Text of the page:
NY Social Media Strategist Kris Ruby Discusses FaceApp Privacy Concerns

Ruby Media Group CEO Kris Ruby was recently on i24News discussing the privacy concerns surrounding FaceApp. Click here to watch the full segment. Should you be concerned about FaceApp? Will your data be compromised?

If you are so worried about the Russians access to your data, why are you not worried about access to your data that big tech companies hold here in the US? The hypocrisy in all of this is the real issue.

Everyone is so focused on this “FaceApp” they forget that the big tech companies here have massive access to your data.. and who really knows what they do with it.. Kris Ruby’s take on FaceApp below and why this is only the tip of the iceberg in the larger privacy debate with big tech.

https://www.youtube.com/watch?v=sucyDt5Zkm0
FaceApp Privacy Concerns

 


NY Social Media Strategist Kris Ruby on Fox News Discussing Nike Kaepernick Controversy

NYC Social Media Strategist Kris Ruby of Ruby Media Group was on Fox News discussing the latest Nike controversy with Colin Kaepernick and the Betsy Ross Flag. Click here to watch the full segment.

Nike Should Brands Get Political

 

Should brands get political? 

The Arizona Governor pulled Nike Tax break incentives after Colin Kaepernick blocked the release of the new Nike betsy Ross-themed 4th of July sneakers.

The Governor was willing to sacrifice economic activity for his state to not allow a company that he perceived to be Anti-American.

Nike crossed such an extreme line with the decision to pull the Betsy Ross themed Fourth of July sneakers that the Governor was willing to lose their business and not do the deal.

Political correctness can only go so far before it has the opposite effect.

If you start losing tax breaks because of PR/ Marketing stunts, there is now a direct cost.

How many states will follow suit in terms of the precedent this sets and do the same to other brands who want to insert themselves into politics?

Yes, there is a direct cost of being too political as a brand.


Branding Expert Kris Ruby on Fox News Discussing Nike Betsy Ross Flag Controversy

NY Branding Expert Kris Ruby of Ruby Media Group was recently on Fox Business discussing the Nike Betsy Ross Flag Controversy. Click here to watch the full segment.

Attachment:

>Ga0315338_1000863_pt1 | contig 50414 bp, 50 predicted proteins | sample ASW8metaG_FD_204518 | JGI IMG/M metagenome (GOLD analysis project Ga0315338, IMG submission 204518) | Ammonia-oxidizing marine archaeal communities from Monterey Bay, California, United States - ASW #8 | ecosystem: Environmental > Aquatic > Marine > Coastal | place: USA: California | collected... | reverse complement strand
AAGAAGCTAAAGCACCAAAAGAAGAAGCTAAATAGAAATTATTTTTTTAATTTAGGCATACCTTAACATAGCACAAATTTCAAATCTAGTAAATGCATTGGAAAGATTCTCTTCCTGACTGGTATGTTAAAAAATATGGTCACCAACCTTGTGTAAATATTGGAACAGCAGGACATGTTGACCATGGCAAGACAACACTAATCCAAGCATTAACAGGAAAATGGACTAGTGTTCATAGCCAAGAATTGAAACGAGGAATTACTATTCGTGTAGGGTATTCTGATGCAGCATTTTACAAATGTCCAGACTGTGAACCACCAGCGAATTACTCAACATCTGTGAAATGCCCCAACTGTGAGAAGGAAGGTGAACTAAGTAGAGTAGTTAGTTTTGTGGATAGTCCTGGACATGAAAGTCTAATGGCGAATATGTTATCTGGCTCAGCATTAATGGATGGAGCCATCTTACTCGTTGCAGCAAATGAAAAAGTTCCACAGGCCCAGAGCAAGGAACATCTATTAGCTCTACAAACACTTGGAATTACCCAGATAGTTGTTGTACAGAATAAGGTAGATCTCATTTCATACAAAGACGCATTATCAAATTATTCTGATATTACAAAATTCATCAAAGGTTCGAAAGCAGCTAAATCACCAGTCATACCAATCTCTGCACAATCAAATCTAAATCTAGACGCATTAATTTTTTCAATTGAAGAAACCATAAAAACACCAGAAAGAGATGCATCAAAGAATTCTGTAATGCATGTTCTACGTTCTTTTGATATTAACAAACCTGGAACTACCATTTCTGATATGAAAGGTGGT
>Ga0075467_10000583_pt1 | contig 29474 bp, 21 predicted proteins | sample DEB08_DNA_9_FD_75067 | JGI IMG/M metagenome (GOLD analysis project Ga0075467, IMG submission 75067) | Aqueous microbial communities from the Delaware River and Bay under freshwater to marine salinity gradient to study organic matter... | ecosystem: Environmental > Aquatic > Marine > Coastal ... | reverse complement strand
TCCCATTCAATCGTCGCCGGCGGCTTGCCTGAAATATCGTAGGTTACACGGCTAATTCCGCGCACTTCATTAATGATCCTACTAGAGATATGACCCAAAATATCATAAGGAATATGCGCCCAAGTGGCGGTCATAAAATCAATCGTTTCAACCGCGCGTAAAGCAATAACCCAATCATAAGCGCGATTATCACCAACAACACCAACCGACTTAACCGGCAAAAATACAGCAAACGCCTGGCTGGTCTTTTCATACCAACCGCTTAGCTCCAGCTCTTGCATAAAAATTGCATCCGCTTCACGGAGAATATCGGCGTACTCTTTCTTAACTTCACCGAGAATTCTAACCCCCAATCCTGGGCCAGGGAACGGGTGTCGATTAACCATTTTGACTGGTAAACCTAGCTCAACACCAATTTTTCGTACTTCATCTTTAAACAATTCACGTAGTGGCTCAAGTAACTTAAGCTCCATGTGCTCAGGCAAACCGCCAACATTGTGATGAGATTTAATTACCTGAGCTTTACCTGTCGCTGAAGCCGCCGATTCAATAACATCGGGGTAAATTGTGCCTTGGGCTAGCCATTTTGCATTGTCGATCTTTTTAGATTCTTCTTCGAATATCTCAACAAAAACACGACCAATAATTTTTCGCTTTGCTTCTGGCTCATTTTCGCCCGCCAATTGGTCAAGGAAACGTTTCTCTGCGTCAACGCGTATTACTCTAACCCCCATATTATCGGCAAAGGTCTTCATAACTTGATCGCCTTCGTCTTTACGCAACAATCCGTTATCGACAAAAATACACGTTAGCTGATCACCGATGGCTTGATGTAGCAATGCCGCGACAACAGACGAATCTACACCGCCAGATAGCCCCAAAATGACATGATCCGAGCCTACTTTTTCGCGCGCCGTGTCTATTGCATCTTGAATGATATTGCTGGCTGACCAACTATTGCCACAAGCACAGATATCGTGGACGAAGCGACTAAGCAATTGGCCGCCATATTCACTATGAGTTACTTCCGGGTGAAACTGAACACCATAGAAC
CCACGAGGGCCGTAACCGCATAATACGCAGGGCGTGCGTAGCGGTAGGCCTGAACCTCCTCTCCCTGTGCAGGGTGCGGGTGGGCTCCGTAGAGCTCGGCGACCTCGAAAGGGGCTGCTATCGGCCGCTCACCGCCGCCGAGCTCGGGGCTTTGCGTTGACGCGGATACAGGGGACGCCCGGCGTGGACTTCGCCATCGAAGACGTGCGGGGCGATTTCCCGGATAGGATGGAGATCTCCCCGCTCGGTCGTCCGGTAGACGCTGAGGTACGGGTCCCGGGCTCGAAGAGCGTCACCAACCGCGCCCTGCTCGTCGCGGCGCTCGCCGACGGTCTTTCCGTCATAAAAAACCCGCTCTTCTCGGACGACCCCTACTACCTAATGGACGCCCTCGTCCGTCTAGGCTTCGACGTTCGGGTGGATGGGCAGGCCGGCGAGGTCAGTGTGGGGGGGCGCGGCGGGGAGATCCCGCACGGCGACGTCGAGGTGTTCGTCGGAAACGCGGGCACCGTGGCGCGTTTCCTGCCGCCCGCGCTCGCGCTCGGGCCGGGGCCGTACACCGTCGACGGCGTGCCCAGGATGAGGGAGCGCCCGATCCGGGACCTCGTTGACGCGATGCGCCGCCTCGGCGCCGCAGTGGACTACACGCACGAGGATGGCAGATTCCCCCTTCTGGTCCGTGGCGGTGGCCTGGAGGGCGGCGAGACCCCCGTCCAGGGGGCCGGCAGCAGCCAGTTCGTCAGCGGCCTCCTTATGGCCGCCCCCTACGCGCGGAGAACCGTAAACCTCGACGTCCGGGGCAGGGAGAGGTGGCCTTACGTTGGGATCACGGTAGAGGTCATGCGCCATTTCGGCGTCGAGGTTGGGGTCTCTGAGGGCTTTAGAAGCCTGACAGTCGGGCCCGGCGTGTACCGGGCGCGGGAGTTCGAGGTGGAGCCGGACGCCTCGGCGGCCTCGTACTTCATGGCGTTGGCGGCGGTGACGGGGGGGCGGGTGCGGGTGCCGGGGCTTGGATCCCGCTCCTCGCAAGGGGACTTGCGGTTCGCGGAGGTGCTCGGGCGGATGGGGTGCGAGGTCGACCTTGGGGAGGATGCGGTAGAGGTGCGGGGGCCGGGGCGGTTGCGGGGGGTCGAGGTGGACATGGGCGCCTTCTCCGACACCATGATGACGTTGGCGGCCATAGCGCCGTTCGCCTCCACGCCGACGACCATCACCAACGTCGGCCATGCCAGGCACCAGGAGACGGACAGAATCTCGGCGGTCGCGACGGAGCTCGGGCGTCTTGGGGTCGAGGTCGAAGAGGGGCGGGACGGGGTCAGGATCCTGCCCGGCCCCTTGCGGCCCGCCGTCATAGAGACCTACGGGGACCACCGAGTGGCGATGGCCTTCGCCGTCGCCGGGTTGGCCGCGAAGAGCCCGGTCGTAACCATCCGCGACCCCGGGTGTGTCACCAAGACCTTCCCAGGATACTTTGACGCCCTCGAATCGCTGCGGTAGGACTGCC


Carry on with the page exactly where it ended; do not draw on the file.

Nike Betsy Ross Branding

 

In a hyper-politicized environment, should brands take a stance? 

How is it that these sneakers could have gotten shipped to retailers without anyone internally from Nikes marketing and communication team seeing an issue with this?

If using this flag was as insensitive as Colin Kaepernick states that it is, what does it say about Nike’s C Level leadership team (and CMO!) that not a single person there noticed anything wrong with it?

Is Nike’s branding team that out of touch with their audience?

Did Nike fail to do any market research?

Did Nike’s marketing or internal com team raise any red flags?

Or are they solely relying on an outside brand ambassador to run marketing for a global brand.

Why Nike’s Marketing Strategy is not brilliant

Brands take calculated risks when it comes to politics.

Yet, in a hyper-political world, brands such as Nike seem to be doing the opposite, even if it means potentially offending half of your potential consumer base.

Nike has chosen to align with identity-driven causes that are controversial.

While this is in unity with what their target audience is looking for, what about other possible growth sectors?

Nike is legally responsible to shareholders to make profitable decisions.

So where does taking a stance on cause-marketing come into play, and what if these decisions hurt profits?

Should Nike put culture politics above market wisdom of a billion dollar corporation?

What brands can learn from Nike 

If you want to align your brand with America’s Culture War and political correctness, expect backlash on social media (and beyond!).

Understand that Political Correctness can cost your corporation.

Short-term profitability or spikes in the market do not necessarily show long-term damage from brand equity or how the brand is perceived. A great example of this is when the Arizona Governor nixed tax incentives for Nike as a result of this recent marketing stunt for political correctness.


NY Social Media Strategist Kris Ruby Discusses New Wearable Tech Device

NY Social Media Strategist Kris Ruby of Ruby Media Group was recently on Fox News “Cavuto” discussing a new wearable tech device that allows you to assign remote shocking privileges to your loved ones. Would you try it? Click here to watch the full segment.

https://www.youtube.com/watch?v=3R69gNxGAK8